The cover story, “The Fences Between” (Feb. 3), illustrates all too well the ugly side of gentrification. While many white residents have moved into predominantly black communities and have contributed — even surprisingly sending their school-aged children to community schools and attending churches — others choose to cling to an aura of suspicion concerning their black neighbors that has racial overtones.
It appears that any gathering of nonapproved blacks raises paranoia as illustrated with the annual Men of Barton Heights Basketball tournament where paranoid white residents called the police to alert them of the eminent danger of black folks having fun. It is also odd that people who would usually consider themselves neighborly wish not to utter the simplest “hello” or “good morning,” instead opting to look away or stare. This is simply divisive. … even a stray dog will bark to acknowledge one's presence!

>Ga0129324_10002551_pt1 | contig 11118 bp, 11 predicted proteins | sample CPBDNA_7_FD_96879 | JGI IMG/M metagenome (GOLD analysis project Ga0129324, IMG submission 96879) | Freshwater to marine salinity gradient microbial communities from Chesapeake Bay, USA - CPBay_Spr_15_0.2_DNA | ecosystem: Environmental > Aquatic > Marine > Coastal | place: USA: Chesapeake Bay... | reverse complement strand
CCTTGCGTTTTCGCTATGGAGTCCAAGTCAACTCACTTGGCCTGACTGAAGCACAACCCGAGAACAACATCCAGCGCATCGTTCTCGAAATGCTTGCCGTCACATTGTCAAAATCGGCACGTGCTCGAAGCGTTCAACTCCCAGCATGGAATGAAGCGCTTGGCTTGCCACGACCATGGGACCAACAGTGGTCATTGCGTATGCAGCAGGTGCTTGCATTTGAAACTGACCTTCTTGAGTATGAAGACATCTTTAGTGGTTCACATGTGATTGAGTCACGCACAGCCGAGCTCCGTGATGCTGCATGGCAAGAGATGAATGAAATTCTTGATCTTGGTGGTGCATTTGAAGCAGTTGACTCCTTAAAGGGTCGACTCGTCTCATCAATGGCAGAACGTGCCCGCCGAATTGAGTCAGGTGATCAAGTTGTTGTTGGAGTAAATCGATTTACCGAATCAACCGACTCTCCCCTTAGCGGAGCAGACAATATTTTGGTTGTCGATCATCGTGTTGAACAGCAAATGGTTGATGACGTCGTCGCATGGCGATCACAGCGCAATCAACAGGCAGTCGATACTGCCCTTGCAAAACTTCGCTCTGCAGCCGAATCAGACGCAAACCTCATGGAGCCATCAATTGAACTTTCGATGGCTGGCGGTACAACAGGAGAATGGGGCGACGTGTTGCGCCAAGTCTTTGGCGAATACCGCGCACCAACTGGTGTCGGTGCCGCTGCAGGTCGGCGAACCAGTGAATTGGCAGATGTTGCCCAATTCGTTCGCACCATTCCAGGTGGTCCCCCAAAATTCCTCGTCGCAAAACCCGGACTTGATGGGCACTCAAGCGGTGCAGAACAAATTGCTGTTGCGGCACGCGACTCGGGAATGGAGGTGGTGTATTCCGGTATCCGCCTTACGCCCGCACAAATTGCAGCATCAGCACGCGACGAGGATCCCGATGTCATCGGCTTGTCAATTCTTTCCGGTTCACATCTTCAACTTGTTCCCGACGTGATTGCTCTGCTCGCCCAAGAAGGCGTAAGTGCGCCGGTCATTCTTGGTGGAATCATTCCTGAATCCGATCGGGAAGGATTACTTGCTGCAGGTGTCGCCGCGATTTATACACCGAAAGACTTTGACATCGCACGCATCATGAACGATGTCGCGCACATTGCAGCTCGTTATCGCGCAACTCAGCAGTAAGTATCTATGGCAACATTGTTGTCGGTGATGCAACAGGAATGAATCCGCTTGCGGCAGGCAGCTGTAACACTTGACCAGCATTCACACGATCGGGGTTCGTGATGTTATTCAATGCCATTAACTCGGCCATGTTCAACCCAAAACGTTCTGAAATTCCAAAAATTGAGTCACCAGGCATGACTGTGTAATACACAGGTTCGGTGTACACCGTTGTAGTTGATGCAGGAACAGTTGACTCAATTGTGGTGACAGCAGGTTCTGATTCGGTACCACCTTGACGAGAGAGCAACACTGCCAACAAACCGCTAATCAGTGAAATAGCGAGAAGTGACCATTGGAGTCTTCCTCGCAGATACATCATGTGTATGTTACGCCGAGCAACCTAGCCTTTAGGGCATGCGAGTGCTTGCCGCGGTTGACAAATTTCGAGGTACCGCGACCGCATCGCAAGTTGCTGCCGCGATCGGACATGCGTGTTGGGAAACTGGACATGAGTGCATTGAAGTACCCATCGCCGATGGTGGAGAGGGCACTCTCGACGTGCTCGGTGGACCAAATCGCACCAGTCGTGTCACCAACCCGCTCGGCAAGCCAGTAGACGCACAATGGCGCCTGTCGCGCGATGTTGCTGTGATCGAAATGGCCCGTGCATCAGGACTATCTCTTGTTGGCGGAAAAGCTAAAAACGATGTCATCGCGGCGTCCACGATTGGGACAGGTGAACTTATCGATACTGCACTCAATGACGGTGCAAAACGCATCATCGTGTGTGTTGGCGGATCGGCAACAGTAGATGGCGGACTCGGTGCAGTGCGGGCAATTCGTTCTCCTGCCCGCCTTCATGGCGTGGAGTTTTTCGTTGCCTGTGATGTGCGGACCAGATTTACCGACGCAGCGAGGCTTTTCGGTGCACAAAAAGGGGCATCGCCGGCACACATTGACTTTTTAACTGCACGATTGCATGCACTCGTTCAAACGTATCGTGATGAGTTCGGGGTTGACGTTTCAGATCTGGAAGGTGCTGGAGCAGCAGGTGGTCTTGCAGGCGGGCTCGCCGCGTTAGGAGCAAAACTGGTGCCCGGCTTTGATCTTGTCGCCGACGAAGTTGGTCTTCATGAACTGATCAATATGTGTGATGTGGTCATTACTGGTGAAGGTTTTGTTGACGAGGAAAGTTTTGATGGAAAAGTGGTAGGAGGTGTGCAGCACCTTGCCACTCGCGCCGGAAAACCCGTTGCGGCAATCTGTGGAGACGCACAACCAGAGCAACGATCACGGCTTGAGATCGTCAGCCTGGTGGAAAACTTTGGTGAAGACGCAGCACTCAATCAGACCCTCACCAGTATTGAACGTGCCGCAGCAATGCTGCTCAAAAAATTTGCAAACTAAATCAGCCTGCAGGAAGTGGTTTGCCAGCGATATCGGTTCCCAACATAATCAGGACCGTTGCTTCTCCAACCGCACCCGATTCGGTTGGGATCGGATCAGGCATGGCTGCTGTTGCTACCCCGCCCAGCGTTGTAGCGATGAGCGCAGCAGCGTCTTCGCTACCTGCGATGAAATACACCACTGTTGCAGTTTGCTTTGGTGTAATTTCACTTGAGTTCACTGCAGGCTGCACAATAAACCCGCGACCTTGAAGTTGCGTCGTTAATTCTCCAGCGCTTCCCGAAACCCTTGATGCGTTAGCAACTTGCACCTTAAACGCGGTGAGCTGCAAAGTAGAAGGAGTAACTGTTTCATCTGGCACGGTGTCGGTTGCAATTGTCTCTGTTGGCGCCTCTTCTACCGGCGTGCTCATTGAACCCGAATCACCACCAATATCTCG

Another example of this Jim Crow mentality is the hypocrisy of viewing yourself as liberal minded, having no problem pushing Obama signs into your yard during the last presidential election. Yet when confronted with living, breathing black folks in your community, the emotion and ideology of fear, suspicions and old-time closet racism arise. I would hope that Style Weekly would conduct a community forum on this issue since some of these white residents would simply prefer to remain closet racist phobiacs with nicely renovated homes.